You can’t enjoy your snow season without the right gear. The list below is not exhaustive as each person will be different. However, it gives a general indication of the gear to bring when working a winter season – otherwise you will surely up buying it and paying hefty resort prices.
- Snowboard or skis / + bag: Depending on where you are working, you may want to bring different types of skis or snowboards. For example, are you working at a resort with deep powder, such as in Japan or western Canada? If so, you may want a wider snowboard or set of skis to help float through the deep, white stuff. If you plan on working at a resort with more on-piste riding, such as in Europe, you might need to look for narrower equipment more suited for the purpose. Check out whether to snowboard or ski to help you out on whether to ski or snowboard.
- Boots: If you are working an entire season, boots are the one item on which it is worth spending that little bit extra to buy a new and comfortable pair. Sore or cold feet lead to reduced riding while ill-fitting boots mean clunky riding. Those who prioritize their boards or skis over boots have their priorities upside down. You do not want to be wasting your days off work boot punching (widening), finishing your day early because your feet hurt, constantly falling over because the boots do not respond to your feet, or wasting time at the top of each run to adjust your boots.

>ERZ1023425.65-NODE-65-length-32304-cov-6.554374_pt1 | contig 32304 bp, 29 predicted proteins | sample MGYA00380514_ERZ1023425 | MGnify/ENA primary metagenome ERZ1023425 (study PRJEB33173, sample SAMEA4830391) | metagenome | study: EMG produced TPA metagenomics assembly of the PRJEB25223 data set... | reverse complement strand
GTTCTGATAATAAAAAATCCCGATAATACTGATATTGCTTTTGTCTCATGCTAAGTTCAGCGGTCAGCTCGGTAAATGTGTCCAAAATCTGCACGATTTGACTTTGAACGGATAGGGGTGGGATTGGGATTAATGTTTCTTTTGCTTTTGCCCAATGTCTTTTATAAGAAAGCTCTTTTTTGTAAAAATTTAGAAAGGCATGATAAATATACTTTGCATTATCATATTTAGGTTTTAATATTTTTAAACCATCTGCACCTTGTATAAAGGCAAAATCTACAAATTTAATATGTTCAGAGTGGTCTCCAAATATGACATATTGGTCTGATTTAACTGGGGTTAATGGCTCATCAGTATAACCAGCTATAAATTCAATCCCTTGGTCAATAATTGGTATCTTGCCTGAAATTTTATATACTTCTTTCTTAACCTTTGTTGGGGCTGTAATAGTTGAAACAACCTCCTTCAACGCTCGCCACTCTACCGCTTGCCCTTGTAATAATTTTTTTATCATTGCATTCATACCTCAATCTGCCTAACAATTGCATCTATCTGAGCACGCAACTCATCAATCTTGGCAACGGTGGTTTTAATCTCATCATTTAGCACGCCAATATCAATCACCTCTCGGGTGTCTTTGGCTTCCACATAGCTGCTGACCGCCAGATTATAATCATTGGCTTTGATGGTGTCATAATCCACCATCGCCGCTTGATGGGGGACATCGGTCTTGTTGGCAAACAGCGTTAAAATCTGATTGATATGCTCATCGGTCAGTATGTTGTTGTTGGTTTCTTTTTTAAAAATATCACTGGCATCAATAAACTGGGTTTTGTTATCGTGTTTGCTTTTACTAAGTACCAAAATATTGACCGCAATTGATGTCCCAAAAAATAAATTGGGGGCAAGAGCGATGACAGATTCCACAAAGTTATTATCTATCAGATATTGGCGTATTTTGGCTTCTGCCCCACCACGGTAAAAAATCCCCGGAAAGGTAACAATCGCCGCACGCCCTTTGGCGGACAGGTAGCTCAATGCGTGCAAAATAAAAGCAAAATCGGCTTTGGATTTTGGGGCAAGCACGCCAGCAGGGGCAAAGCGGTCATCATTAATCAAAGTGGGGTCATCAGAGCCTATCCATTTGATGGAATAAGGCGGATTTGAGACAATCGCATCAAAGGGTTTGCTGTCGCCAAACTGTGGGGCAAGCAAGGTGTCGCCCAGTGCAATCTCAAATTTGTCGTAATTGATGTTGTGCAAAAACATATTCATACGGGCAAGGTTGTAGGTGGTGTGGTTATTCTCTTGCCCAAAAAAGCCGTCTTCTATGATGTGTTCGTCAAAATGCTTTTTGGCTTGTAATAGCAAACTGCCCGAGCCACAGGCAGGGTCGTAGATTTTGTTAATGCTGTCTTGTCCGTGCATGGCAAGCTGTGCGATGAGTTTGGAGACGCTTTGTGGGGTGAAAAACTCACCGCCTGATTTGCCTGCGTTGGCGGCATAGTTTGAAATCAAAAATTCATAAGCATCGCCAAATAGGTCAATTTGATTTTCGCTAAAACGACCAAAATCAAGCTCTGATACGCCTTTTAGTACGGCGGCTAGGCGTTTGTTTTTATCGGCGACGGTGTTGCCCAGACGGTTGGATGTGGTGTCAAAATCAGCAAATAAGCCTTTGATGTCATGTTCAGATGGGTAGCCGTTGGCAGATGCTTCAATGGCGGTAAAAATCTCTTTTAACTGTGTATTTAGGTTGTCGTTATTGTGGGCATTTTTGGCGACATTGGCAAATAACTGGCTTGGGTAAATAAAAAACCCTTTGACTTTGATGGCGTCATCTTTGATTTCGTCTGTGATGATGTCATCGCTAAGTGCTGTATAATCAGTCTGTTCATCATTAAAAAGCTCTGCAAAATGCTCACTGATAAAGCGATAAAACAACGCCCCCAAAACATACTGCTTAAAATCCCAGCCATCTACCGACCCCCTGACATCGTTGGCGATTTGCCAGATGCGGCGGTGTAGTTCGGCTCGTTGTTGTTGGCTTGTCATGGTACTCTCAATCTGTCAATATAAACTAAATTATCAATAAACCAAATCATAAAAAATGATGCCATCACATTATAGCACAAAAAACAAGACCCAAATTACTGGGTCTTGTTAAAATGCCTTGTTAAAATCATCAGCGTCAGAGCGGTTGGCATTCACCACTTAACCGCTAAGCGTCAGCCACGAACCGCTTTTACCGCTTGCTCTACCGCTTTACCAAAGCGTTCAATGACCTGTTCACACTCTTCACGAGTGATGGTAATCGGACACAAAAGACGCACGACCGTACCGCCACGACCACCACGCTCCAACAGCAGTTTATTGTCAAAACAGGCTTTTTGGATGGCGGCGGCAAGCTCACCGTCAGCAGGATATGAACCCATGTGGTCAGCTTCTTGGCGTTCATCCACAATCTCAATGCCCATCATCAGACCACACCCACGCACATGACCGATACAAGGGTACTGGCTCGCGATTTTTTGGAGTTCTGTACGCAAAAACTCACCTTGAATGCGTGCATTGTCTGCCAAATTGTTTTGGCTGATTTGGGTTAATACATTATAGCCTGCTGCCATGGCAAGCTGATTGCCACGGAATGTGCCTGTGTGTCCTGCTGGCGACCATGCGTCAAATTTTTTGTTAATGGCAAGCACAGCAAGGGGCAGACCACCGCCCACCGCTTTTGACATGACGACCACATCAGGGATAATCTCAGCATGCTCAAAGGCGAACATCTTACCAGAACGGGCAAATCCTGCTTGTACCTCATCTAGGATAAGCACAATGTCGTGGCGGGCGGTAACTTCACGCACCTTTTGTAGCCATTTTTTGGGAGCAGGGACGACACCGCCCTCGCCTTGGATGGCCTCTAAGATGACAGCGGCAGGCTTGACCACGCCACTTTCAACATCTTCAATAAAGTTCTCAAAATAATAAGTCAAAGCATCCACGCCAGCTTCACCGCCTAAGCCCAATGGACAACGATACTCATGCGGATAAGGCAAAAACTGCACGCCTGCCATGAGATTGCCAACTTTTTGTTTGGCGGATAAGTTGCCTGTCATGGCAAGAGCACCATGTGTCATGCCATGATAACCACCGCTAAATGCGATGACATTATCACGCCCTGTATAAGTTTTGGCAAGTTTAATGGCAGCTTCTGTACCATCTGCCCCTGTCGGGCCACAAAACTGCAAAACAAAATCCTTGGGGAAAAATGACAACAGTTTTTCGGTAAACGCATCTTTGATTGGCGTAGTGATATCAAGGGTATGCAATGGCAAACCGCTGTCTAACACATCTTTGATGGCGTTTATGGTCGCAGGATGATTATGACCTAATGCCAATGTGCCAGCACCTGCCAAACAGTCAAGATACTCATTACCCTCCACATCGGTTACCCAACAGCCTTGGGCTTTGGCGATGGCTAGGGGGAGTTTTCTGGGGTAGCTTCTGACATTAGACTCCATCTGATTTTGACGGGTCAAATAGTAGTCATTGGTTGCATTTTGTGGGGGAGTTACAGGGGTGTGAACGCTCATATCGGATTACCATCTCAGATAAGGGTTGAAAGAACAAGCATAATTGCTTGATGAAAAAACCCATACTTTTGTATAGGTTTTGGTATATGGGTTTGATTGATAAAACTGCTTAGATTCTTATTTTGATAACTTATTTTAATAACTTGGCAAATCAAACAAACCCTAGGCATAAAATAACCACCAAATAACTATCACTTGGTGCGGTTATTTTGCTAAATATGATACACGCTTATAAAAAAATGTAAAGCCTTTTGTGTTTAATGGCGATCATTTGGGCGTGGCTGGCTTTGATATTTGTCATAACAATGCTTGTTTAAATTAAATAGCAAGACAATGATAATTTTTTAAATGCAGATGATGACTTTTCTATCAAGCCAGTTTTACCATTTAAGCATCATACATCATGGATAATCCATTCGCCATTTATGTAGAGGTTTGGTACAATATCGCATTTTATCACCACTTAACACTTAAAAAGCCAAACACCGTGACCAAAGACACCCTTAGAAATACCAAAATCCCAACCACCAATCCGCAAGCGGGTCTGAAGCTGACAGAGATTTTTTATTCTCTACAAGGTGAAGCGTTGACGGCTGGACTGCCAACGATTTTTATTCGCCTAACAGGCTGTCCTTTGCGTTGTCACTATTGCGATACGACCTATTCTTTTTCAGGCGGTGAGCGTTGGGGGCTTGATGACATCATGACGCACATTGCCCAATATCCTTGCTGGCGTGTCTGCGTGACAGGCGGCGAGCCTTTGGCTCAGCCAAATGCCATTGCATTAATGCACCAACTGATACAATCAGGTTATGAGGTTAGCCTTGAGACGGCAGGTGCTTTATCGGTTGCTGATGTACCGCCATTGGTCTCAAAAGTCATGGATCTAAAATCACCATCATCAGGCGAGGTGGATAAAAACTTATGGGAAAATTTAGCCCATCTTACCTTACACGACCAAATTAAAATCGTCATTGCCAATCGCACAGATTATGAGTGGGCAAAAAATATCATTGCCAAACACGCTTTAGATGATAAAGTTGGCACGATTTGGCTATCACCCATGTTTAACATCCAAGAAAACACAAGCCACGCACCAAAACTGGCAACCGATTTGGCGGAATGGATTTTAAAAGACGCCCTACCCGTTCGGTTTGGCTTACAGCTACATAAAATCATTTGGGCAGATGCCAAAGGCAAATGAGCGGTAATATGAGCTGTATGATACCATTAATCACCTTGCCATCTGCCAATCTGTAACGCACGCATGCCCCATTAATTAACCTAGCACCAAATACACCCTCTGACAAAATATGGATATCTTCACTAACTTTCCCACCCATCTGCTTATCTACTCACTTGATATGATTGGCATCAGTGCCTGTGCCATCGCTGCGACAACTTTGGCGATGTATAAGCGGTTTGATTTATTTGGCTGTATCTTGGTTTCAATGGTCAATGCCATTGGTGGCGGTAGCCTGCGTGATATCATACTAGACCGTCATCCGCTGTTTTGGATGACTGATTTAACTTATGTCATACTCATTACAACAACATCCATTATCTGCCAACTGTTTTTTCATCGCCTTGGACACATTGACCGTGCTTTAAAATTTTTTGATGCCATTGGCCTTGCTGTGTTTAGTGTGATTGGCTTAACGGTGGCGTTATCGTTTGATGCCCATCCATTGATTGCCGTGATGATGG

- Goggles: Important for the low light days when the snow blends into the mist and you cannot discern bumps. They are equally important for snowy and stormy days when snow is blowing into your face. Make sure to get lenses tested to the correct UV standard. Sun off the snow can be particularly harsh on skin and eyes. Make sure also that your goggles have good anti-mist capabilities. A good investment is the goggle oil which replenishes anti-mist. Also, remember that your goggle tan is a key to your credibility at the snow in the eyes of some!
- Helmet: Helmets are now very popular for people heading into the back country and tackling the bigger features in the terrain park. Modern helmets fit quite comfortably and are a wise investment for seasonal workers whether hitting beginner or intermediate terrain.
Your best bet is to build a wardrobe which allows you to layer – extra layers on cold days and fewer layers on warmer days.
- Ski or Snowboard Pants: While tourists can get away with jeans for a day or two, seasonal workers need a pair of decent, waterproof pants. Go for lightweight and breathable.
- Thermal underwear: As part of your layering strategy, buy long-sleeve thermal tops and pants. They can be worn without much bulk on colder days and provide a good amount of warmth.
- Shirts: Both t-shirts and long sleeve shirts are useful. These can be worn over your thermal top when out on the hill, or even as the outer layer once spring skiing comes around. You will also need a number of shirts to wear around at night after a long, sweaty day on the mountain.